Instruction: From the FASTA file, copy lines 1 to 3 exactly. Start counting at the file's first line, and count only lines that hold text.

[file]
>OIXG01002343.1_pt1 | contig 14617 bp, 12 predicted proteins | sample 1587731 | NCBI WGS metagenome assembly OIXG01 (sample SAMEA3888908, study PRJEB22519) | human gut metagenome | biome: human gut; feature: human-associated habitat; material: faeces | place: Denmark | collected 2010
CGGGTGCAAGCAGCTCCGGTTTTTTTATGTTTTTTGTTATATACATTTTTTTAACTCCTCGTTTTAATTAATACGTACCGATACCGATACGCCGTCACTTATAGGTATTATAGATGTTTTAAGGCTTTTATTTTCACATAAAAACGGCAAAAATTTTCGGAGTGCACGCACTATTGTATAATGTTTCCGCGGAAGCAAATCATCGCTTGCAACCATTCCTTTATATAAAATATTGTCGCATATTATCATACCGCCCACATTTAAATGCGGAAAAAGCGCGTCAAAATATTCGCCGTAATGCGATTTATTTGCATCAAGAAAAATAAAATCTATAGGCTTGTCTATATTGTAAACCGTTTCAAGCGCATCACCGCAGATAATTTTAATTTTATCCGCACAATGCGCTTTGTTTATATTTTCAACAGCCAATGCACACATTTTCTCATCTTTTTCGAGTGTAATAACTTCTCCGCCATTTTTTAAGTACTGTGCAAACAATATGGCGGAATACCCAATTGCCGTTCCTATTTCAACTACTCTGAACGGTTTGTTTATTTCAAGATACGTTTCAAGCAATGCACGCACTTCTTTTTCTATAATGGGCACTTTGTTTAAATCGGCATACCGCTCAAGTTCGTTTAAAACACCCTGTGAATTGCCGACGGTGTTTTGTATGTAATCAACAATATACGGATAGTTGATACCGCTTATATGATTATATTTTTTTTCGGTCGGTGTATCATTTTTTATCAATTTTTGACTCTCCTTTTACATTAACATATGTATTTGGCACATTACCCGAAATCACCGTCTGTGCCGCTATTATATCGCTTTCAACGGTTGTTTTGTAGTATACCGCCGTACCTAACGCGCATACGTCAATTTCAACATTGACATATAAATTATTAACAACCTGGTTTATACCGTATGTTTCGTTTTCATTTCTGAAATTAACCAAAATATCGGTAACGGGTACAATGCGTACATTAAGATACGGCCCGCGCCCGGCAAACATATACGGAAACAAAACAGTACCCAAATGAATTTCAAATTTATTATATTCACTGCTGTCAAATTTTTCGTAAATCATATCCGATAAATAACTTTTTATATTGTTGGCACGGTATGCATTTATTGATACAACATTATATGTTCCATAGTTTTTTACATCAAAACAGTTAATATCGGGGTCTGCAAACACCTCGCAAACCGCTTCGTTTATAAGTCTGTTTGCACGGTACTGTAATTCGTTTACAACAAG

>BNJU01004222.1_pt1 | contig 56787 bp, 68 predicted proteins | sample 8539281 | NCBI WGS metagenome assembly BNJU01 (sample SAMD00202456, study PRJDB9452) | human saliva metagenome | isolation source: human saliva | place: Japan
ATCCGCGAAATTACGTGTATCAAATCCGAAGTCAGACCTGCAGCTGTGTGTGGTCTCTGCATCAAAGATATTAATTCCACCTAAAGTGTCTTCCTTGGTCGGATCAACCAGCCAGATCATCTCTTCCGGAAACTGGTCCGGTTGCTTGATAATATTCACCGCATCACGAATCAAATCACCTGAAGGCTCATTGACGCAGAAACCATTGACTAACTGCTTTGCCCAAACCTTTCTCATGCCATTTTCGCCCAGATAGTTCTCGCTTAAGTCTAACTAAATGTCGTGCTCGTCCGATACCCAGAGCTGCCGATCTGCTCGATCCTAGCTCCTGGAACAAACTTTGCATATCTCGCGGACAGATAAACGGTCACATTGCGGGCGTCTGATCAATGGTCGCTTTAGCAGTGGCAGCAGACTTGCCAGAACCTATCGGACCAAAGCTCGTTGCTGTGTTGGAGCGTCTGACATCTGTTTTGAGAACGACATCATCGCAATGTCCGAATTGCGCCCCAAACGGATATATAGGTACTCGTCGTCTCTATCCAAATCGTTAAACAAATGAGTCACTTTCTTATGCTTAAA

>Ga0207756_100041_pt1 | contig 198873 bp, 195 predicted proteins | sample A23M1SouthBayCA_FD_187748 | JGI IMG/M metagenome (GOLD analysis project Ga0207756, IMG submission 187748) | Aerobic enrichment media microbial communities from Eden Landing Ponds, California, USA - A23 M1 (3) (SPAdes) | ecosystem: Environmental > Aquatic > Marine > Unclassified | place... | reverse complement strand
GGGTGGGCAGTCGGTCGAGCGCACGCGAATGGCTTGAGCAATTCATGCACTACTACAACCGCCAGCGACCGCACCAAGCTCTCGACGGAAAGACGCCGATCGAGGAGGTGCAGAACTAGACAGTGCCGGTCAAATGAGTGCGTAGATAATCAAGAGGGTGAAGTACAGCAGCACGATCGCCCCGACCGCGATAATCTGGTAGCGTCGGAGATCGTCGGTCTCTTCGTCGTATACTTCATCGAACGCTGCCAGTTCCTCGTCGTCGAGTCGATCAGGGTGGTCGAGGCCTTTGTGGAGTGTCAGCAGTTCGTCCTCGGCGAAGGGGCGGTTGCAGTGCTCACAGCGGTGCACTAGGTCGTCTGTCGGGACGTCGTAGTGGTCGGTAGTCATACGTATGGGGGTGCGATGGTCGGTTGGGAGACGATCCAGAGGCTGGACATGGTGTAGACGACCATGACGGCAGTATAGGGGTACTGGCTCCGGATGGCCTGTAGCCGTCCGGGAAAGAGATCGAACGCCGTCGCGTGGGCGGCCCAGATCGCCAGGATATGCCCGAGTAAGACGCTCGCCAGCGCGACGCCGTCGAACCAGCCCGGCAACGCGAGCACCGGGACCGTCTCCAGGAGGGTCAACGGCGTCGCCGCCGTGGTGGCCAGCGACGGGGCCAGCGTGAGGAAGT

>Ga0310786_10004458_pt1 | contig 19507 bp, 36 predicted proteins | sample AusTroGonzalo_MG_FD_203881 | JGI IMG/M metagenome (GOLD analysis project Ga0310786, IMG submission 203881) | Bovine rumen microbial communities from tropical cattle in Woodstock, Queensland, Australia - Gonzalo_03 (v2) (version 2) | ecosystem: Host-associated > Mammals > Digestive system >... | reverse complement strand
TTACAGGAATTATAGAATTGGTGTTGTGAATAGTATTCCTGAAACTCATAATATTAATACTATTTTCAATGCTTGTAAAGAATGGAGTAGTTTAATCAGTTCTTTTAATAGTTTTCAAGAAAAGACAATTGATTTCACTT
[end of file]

>OIXG01002343.1_pt1 | contig 14617 bp, 12 predicted proteins | sample 1587731 | NCBI WGS metagenome assembly OIXG01 (sample SAMEA3888908, study PRJEB22519) | human gut metagenome | biome: human gut; feature: human-associated habitat; material: faeces | place: Denmark | collected 2010
CGGGTGCAAGCAGCTCCGGTTTTTTTATGTTTTTTGTTATATACATTTTTTTAACTCCTCGTTTTAATTAATACGTACCGATACCGATACGCCGTCACTTATAGGTATTATAGATGTTTTAAGGCTTTTATTTTCACATAAAAACGGCAAAAATTTTCGGAGTGCACGCACTATTGTATAATGTTTCCGCGGAAGCAAATCATCGCTTGCAACCATTCCTTTATATAAAATATTGTCGCATATTATCATACCGCCCACATTTAAATGCGGAAAAAGCGCGTCAAAATATTCGCCGTAATGCGATTTATTTGCATCAAGAAAAATAAAATCTATAGGCTTGTCTATATTGTAAACCGTTTCAAGCGCATCACCGCAGATAATTTTAATTTTATCCGCACAATGCGCTTTGTTTATATTTTCAACAGCCAATGCACACATTTTCTCATCTTTTTCGAGTGTAATAACTTCTCCGCCATTTTTTAAGTACTGTGCAAACAATATGGCGGAATACCCAATTGCCGTTCCTATTTCAACTACTCTGAACGGTTTGTTTATTTCAAGATACGTTTCAAGCAATGCACGCACTTCTTTTTCTATAATGGGCACTTTGTTTAAATCGGCATACCGCTCAAGTTCGTTTAAAACACCCTGTGAATTGCCGACGGTGTTTTGTATGTAATCAACAATATACGGATAGTTGATACCGCTTATATGATTATATTTTTTTTCGGTCGGTGTATCATTTTTTATCAATTTTTGACTCTCCTTTTACATTAACATATGTATTTGGCACATTACCCGAAATCACCGTCTGTGCCGCTATTATATCGCTTTCAACGGTTGTTTTGTAGTATACCGCCGTACCTAACGCGCATACGTCAATTTCAACATTGACATATAAATTATTAACAACCTGGTTTATACCGTATGTTTCGTTTTCATTTCTGAAATTAACCAAAATATCGGTAACGGGTACAATGCGTACATTAAGATACGGCCCGCGCCCGGCAAACATATACGGAAACAAAACAGTACCCAAATGAATTTCAAATTTATTATATTCACTGCTGTCAAATTTTTCGTAAATCATATCCGATAAATAACTTTTTATATTGTTGGCACGGTATGCATTTATTGATACAACATTATATGTTCCATAGTTTTTTACATCAAAACAGTTAATATCGGGGTCTGCAAACACCTCGCAAACCGCTTCGTTTATAAGTCTGTTTGCACGGTACTGTAATTCGTTTACAACAAG

>BNJU01004222.1_pt1 | contig 56787 bp, 68 predicted proteins | sample 8539281 | NCBI WGS metagenome assembly BNJU01 (sample SAMD00202456, study PRJDB9452) | human saliva metagenome | isolation source: human saliva | place: Japan